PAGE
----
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J Neurotrauma. 2019 Jun 17. doi: 10.1089/neu.2018.6245. [Epub ahead of print]

Association of Pneumonia, Wound Infection, and Sepsis with Clinical Outcomes after Acute Traumatic Spinal Cord Injury.

Author information

1
1 Division of Neurosurgery, Toronto Western Hospital, Toronto, Ontario, Canada.
2
2 Division of Neurosurgery, St. Michael's Hospital, Toronto, Ontario, Canada.
3
3 Department of Surgery, University of Toronto, Toronto, Ontario, Canada.
4
4 Division of Orthopaedic Surgery, Toronto Western Hospital, Toronto, Ontario, Canada.
5
5 Division of Neurosurgery, Medical College of Wisconsin, Milwaukee, Wisconsin.
6
6 Division of Neurosurgery, Methodist Hospital, Houston, Texas.
7
7 Division of Neurosurgery, Thomas Jefferson University Hospital, Philadelphia, Pennsylvania.
8
8 Division of Neurosurgery, University of Miami, Miami, Florida.
9
9 Division of Neurosurgery, University of Virginia, Chalottesville, Virginia.
10
10 Division of Neurosurgery, Shock Trauma, University of Maryland, Baltimore, Maryland.
11
11 Division of Neurosurgery, University of Louisville, Louisville, Kentucky.

Abstract

Pneumonia, wound infections, and sepsis (PWS) are the leading causes of acute mortality after traumatic spinal cord injury (SCI). However, the impact of PWS on neurological and functional outcomes is largely unknown. The present study analyzed participants from the prospective North American Clinical Trials Network (NACTN) registry and the Surgical Timing in Acute SCI Study (STASCIS) for the association between PWS and functional outcome (assessed as Spinal Cord Independence Measure subscores for respiration and indoor ambulation) at 6 months post-injury. Neurological outcome was analyzed as a secondary end-point. Among 1299 participants studied, 180 (14%) developed PWS during the acute admission. Compared with those without PWS, participants with PWS were mostly male (76% vs. 86%; p = 0.007), or presented with mostly American Spinal Injury Association Impairment Scale (AIS) grade A injury (36% vs. 61%; p < 0.001). There were no statistical differences between participants with or without PWS with respect to time from injury to surgery, and administration of steroids. Dominance analysis showed injury level, baseline AIS grade, and subject pre-morbid medical status collectively accounted for 77.7% of the predicted variance of PWS. Regression analysis indicated subjects with PWS demonstrated higher odds for respiratory (odds ratio [OR] 3.91, 95% confidence interval [CI]: 1.42-10.79) and ambulatory (OR 3.94, 95% CI: 1.50-10.38) support at 6 month follow-up in adjusted analysis. This study has shown an association between PWS occurring during acute admission and poorer functional outcomes following SCI.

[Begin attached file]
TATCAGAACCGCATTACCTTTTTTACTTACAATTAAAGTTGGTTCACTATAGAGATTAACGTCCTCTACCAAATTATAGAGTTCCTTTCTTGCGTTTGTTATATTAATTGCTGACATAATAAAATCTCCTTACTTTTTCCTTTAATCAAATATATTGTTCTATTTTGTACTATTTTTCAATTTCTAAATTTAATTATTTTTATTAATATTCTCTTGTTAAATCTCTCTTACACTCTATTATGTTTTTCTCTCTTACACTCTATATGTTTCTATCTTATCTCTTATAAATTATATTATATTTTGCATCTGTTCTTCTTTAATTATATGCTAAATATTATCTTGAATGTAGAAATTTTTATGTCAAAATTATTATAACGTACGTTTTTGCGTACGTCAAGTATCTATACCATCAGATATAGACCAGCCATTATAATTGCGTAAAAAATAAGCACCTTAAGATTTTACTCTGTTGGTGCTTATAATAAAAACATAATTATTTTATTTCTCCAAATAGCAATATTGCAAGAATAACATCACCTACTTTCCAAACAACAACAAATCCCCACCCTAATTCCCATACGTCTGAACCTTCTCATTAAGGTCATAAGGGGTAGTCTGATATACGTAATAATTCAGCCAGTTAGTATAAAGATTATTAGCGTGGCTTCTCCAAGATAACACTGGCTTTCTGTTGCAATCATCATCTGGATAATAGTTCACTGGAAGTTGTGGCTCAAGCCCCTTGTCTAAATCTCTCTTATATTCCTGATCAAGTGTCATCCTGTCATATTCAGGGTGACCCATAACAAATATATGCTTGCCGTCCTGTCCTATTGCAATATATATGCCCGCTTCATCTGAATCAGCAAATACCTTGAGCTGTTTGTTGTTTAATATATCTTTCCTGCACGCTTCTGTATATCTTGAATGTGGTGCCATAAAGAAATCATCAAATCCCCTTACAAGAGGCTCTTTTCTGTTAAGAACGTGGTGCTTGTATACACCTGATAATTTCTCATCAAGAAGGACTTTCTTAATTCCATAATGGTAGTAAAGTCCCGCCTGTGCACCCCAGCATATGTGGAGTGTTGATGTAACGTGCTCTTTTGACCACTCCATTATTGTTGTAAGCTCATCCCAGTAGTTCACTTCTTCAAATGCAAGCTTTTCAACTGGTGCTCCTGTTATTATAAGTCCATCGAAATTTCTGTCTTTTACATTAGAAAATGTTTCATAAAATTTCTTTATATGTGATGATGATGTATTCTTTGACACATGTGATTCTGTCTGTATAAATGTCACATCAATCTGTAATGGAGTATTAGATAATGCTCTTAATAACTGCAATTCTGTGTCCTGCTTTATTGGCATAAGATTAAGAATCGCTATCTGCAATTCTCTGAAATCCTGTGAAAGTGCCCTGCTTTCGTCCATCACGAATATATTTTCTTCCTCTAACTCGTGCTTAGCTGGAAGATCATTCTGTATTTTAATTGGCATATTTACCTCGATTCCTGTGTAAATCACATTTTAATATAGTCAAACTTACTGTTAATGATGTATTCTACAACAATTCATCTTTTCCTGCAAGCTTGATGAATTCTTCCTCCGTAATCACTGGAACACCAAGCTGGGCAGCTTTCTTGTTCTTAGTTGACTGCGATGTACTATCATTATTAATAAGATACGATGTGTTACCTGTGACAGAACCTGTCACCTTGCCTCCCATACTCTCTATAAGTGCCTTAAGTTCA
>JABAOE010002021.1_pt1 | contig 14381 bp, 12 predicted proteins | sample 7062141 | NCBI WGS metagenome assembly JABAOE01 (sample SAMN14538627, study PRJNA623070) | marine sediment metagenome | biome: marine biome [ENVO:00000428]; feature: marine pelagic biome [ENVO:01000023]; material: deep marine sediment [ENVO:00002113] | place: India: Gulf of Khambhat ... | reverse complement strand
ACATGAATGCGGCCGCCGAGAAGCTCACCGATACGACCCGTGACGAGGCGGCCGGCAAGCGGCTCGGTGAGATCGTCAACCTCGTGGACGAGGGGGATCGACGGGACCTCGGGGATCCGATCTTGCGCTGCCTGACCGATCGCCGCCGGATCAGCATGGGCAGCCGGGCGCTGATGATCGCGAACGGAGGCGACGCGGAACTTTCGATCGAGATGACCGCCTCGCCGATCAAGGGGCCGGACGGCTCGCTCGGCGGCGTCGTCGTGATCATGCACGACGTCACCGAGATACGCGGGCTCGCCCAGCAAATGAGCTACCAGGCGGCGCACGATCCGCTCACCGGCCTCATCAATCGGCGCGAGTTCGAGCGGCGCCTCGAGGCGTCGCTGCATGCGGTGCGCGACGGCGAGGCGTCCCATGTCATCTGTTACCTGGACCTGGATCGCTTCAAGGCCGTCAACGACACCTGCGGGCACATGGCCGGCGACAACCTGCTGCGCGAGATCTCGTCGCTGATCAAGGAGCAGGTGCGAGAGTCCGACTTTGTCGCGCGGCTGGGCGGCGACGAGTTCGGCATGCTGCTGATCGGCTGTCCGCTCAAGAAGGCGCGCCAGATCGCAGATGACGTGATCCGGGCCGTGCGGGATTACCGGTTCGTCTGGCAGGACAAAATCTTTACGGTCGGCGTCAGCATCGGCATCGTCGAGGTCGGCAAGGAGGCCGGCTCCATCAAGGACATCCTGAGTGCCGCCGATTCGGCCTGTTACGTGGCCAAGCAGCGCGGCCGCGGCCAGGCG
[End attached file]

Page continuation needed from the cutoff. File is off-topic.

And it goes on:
KEYWORDS:

outcomes; pneumonia; sepsis; spinal cord injury; wound infection

PMID:
31007137
DOI:
10.1089/neu.2018.6245

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